All Fun & Games

What is success really? Is it only success when you win the gold medal at the Olympics? Is it only success when you graduate with a first-class degree? Both of these and whatever other milestones you can imagine are indeed worthwhile, special personal accolades not to be scoffed at. But what if there was a more sustainable form of achievement?

When I was 13, my cousins introduced me to a PS2 game called Pro Evolution Soccer 2009. At that time, it was one of the best football simulations you could have. I remember being in awe of the graphics and uttering dumbfounded statements like, “That looks exactly like Rooney!”

After resounding losses that included conceding a goal scored by the opposition goalkeeper dribbling past my entire team, I was overjoyed at the opportunity to practise the game, uninterrupted, when they loaned it to me.

For about a month during the long break between primary and high school, I enjoyed massive success in the various game modes at amateur difficulty. It was during one of these one-sided drubbings that I asked myself this game-altering question, “What if I play it at the highest difficulty?”

What ensued was compounded frustration. I wasn’t keen on learning to beat the highest difficulty if the AI was controlling a poorly equipped team. For the true rush that comes with conquest, I needed to beat Top Player while the AI was using the best team in the game, F.C. Barcelona.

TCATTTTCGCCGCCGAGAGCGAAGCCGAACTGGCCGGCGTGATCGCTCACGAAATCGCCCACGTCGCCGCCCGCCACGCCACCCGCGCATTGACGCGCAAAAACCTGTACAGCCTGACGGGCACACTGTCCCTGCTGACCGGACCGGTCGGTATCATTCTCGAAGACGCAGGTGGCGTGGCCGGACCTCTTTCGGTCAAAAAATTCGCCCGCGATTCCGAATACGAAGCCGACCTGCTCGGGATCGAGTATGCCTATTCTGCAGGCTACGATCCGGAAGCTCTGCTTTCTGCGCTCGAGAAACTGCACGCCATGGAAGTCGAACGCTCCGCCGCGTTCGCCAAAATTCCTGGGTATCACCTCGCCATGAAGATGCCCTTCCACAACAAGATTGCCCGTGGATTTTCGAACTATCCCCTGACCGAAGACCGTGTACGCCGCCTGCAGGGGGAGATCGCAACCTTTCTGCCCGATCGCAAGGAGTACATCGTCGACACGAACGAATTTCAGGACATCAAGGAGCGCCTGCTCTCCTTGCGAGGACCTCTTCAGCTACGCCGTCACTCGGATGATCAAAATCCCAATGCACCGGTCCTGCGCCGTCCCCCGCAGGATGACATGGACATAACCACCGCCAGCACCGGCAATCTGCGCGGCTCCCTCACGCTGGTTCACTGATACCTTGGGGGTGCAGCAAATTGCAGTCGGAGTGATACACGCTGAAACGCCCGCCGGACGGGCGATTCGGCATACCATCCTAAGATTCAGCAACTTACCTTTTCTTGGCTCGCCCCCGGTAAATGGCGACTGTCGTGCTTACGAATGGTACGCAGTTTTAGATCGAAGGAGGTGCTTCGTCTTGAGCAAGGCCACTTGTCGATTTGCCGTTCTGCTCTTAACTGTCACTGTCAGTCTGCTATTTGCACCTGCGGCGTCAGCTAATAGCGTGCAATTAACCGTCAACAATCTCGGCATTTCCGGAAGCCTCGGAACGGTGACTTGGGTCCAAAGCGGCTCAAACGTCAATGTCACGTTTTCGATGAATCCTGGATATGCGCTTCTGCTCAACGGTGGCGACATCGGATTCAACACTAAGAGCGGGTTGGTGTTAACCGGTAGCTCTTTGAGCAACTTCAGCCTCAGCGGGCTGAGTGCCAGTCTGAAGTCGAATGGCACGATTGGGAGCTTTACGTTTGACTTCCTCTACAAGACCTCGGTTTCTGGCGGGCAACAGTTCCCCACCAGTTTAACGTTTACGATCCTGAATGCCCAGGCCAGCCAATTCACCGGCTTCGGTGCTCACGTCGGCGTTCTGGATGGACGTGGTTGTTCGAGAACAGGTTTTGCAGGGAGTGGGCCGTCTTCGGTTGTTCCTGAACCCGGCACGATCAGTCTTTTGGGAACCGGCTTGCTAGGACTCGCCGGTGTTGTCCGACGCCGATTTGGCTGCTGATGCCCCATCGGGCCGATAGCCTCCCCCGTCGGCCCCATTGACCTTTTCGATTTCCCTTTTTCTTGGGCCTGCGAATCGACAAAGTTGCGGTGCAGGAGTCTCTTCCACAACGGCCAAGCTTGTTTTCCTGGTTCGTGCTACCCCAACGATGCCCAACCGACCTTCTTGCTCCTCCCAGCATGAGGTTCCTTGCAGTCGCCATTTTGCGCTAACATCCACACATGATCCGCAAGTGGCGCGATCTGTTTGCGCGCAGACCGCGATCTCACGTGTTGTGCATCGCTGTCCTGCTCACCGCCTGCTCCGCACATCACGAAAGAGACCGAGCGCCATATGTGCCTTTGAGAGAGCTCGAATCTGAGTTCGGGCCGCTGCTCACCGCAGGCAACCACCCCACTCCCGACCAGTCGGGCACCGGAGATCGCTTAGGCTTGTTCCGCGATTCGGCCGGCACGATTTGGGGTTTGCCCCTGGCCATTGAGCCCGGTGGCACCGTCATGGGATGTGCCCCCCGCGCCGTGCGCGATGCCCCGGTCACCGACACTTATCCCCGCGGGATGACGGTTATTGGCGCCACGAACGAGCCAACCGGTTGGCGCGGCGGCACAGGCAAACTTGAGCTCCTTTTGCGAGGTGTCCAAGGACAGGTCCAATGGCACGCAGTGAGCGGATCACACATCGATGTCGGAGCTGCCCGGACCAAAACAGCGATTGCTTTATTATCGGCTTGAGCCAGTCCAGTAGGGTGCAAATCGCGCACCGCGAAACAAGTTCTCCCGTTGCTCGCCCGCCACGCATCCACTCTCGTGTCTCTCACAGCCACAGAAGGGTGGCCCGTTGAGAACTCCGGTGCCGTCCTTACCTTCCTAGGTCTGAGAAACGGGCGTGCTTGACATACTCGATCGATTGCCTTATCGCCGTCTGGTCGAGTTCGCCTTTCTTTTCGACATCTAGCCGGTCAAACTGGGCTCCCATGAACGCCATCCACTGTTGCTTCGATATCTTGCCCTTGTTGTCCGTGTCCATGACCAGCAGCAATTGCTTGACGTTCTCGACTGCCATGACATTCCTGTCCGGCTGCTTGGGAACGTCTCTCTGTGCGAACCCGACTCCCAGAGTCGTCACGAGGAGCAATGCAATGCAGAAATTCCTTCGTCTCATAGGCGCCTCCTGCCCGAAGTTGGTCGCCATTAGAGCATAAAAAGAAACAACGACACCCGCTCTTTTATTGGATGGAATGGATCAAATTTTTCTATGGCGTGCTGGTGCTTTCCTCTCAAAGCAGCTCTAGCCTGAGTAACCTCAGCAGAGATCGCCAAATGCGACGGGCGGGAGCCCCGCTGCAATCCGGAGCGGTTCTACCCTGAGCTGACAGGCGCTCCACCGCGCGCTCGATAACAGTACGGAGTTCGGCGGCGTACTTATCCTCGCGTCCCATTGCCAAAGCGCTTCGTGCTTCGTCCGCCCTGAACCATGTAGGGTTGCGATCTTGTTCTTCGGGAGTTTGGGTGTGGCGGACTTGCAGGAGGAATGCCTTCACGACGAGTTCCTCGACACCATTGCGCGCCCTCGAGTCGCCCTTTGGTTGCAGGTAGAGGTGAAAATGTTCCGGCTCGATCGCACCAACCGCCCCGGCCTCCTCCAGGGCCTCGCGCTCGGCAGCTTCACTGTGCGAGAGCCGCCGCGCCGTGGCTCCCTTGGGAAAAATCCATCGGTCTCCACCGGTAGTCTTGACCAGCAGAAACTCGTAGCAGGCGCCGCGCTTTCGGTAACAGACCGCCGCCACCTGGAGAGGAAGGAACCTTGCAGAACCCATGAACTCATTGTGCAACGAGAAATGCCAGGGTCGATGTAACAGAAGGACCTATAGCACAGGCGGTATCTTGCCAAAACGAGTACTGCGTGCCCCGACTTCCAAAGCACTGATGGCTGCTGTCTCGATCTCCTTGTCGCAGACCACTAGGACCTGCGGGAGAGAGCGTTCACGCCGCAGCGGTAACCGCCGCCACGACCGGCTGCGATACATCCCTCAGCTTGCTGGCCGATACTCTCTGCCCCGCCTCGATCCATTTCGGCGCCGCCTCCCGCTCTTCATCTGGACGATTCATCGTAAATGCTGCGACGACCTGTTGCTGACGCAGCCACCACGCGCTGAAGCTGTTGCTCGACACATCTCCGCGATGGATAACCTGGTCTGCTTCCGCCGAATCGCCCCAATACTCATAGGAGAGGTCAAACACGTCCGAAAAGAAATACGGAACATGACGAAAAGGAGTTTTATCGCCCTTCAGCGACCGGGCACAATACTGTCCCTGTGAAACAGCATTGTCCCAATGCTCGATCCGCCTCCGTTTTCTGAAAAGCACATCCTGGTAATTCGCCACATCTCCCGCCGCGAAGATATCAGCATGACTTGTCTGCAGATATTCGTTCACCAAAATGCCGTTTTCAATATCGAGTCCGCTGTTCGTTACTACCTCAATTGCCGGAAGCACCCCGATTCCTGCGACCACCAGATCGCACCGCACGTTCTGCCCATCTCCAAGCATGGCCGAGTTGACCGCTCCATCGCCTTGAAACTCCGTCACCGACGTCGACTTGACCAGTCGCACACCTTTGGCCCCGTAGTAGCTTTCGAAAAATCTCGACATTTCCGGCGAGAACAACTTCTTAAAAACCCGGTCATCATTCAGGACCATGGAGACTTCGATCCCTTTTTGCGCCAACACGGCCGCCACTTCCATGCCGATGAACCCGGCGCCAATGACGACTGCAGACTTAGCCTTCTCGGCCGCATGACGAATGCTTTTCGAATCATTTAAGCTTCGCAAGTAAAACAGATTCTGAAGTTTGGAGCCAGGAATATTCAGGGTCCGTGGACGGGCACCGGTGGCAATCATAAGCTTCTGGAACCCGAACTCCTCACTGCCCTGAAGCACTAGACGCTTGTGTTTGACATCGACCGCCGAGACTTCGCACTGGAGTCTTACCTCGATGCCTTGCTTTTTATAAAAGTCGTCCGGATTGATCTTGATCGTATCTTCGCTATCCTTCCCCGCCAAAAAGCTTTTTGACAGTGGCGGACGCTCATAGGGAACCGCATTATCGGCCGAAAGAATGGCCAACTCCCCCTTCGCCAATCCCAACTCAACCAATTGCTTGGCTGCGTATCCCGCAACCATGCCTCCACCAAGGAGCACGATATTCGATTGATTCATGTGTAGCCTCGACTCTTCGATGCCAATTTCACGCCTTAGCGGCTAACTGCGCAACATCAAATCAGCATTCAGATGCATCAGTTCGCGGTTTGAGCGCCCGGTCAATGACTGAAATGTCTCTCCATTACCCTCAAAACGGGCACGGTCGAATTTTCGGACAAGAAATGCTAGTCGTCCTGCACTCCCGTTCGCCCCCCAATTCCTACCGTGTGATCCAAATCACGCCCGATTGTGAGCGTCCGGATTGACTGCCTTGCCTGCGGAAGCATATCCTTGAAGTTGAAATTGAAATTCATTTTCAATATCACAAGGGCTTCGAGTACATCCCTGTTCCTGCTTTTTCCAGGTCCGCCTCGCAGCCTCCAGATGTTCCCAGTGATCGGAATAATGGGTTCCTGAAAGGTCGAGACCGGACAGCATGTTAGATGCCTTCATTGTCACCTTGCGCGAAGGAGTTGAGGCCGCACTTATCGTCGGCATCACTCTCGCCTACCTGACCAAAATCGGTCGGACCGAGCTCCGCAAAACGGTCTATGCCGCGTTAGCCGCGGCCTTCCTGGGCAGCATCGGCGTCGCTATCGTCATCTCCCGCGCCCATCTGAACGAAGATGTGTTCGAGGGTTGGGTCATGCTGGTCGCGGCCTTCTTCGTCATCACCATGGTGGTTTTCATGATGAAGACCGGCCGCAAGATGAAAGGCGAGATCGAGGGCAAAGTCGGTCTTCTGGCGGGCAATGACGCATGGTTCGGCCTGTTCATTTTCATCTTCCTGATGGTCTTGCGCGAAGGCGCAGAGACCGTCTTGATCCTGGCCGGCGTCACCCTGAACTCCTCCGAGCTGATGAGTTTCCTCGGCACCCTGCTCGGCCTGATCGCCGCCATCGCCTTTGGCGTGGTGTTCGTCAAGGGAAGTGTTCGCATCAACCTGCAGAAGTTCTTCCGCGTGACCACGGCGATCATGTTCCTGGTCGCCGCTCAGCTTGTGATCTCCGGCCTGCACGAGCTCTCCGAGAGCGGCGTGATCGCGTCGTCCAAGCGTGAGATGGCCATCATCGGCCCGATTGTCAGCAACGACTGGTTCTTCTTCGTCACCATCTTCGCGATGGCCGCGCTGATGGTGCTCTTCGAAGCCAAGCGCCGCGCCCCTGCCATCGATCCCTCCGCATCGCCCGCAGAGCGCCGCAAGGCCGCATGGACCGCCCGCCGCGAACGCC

I lost once… twice… ten times in a row. The process was almost monotonous. It was incredibly exasperating… until it wasn’t. I started seeing a pattern in the play. “They are going to pass it there and score,” I’d started thinking, and that’s exactly what happened. I failed to prevent the goal but there was a different joy. I’d seen it. I’d gone past the point of thinking things happened by chance. I’d overcome the initial bamboozlement and was now becoming familiar with the system. Most importantly, I was enjoying learning.

The outcome I hoped for and desired was ultimately to play better football than Top Player, the highest difficulty on PES 2009. I didn’t manage to do that in one day or one week. I lost more than I have any desire to recall. But the reason I was able to get past the hurdle of consistent losses, the monotony of picking up the ball in my net, was because I started enjoying the process. Analysing the passing patterns, conceding fewer goals, making a successful tackle, all those innocuous events started to have a broader meaning. I was getting better and knowing that was enough.

What if we embrace monotony in the name of getting better? What if we focus on the process as opposed to just focusing on the outcome. Perhaps then, the journey will feel better than the destination.

Lying Is Good For You: Building Habits

Starting a habit isn’t always easy. The proof is in the number of people who say they want to start a new habit who don’t actually end up doing so. Or maybe they’ll start but stop before it’s really become a habit.

Habit – a regular tendency that is hard to give up.